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The AAPG/Datapages Combined Publications Database

GCAGS Transactions


Gulf Coast Association of Geological Societies Transactions Vol. 58 (2008), Pages 163-163

ABSTRACT: Using Benthic Foraminifera to Understand Seagrass Abundance, Salinity, and Sea-Level Variation in Florida Bay

Jie Cheng1, Laurel S. Collins1, Charles W. Holmes2, Lee Ann Hayek3, and Martin A. Buzas4

1Department of Earth Sciences, Florida International University, Miami, Florida 33199
2U.S. Geological Survey, Center for Coastal and Watershed Studies, 600 4th St. S., St. Petersburg, Florida 33701
3Smithsonian Institution, NHB MRC-121, Washington, D.C. 20560
4Smithsonian Institution, Paleobiology, Washington, D.C. 20024

Benthic foraminifera are used as a proxy for seagrass abundance and salinity variation over the past 150 years, and sea-level fluctuation through the late Holocene. The study area is Florida Bay, part of Everglades National Park. Current efforts to restore the park and surrounding ecosystems to an original state are being guided by investigations of the natural range of ecosystem variability, the purpose of this study.

Eight cores collected from four locations across Florida Bay were examined. Ages of sediments were determined with 210Pb for the last 100-150 years, and 14C for older samples. Benthic foraminifera >63 µm were identified from 180 samples. There are three basic approaches: (1) The percent abundance of seagrass-associated foraminifera is used to reconstruct historic fluctuations of seagrass abundance. (2) To study salinity change, the alternation between brackish (0-18 ppt) and marine (18-40 ppt) species is documented. (3) Sea-level change is interpreted from the variability in nearshore, lake, mudbank, and mangrove faunas associated with different water depths.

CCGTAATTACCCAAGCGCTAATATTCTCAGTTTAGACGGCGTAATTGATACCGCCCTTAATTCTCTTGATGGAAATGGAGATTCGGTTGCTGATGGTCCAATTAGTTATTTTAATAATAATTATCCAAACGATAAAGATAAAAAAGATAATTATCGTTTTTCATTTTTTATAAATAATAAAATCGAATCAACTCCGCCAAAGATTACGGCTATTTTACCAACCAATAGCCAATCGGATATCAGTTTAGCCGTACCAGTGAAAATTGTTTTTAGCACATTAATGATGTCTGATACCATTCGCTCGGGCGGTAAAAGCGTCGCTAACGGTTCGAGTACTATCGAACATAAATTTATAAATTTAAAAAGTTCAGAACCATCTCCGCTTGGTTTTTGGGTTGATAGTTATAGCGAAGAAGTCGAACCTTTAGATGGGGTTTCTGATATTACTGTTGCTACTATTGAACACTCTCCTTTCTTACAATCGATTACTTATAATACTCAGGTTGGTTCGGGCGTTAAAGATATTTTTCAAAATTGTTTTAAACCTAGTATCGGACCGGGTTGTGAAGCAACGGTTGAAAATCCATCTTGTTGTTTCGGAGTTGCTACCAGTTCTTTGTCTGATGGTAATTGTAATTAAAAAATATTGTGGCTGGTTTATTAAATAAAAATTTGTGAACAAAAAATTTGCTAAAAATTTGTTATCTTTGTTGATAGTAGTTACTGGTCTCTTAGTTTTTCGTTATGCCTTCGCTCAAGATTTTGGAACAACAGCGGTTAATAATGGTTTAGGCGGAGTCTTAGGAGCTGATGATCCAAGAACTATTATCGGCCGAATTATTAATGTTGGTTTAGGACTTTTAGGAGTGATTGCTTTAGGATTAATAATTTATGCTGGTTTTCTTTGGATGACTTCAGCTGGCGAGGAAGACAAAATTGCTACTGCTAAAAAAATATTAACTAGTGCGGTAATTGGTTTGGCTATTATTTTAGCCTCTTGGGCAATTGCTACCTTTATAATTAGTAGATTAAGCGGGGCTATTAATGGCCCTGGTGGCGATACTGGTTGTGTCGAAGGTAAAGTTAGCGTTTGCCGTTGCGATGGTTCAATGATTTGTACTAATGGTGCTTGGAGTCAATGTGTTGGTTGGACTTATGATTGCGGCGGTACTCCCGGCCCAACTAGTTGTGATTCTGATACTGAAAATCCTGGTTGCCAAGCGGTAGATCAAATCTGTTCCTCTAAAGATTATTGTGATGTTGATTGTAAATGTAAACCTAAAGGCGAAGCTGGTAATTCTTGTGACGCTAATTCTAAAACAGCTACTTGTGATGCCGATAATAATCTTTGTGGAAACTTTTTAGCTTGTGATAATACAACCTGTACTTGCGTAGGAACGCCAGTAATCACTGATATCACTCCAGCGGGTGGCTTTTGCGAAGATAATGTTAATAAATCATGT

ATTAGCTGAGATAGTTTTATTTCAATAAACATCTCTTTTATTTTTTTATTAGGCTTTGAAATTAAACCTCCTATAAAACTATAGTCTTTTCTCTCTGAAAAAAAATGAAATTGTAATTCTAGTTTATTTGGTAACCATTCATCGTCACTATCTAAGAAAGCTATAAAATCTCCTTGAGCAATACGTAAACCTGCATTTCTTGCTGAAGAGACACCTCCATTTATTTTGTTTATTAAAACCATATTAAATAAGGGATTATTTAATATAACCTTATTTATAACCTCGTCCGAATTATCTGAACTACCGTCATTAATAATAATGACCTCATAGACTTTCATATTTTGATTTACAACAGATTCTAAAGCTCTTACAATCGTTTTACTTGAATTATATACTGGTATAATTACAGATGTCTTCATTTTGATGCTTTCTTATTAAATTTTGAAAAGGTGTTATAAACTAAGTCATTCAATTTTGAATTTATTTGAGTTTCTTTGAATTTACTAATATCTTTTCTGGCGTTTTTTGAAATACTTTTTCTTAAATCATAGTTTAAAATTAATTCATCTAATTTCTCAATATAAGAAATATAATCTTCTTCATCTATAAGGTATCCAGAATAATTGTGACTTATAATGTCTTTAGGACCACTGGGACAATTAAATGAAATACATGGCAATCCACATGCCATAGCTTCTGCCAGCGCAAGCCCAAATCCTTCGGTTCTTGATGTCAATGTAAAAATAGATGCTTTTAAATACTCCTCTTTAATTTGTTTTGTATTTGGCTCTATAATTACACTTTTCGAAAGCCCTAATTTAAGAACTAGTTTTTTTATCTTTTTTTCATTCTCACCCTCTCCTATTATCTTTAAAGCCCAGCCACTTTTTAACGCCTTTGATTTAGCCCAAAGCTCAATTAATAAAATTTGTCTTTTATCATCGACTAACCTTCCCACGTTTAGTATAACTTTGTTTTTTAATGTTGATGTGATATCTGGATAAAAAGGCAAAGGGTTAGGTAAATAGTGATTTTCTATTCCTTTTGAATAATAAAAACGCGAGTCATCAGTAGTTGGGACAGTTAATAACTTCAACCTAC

Preliminary results show the following: (1) Concurrent with a large seagrass die-off in the late 1980s – early 1990s, all cores show decreases in the percent of seagrassassociated benthic foraminifera, as well as foraminifera in general, and increases after 1995. (2) All cores show decreasing salinity in the 1970s and increasing salinity in the 1980s, possibly related to a multi-year drought. Before 1900, there were large variations in salinity between decades. In the 1900s, changes were more gradual and may be related to the construction of the Flagler Railroad, hurricanes, and canal construction. (3) The dominance and rapid decline of a mangrove fauna about 4000 years ago reflect the entry of seawater into Florida Bay. Further analysis is needed to identify trends and relate them to seagrass and salinity variations.

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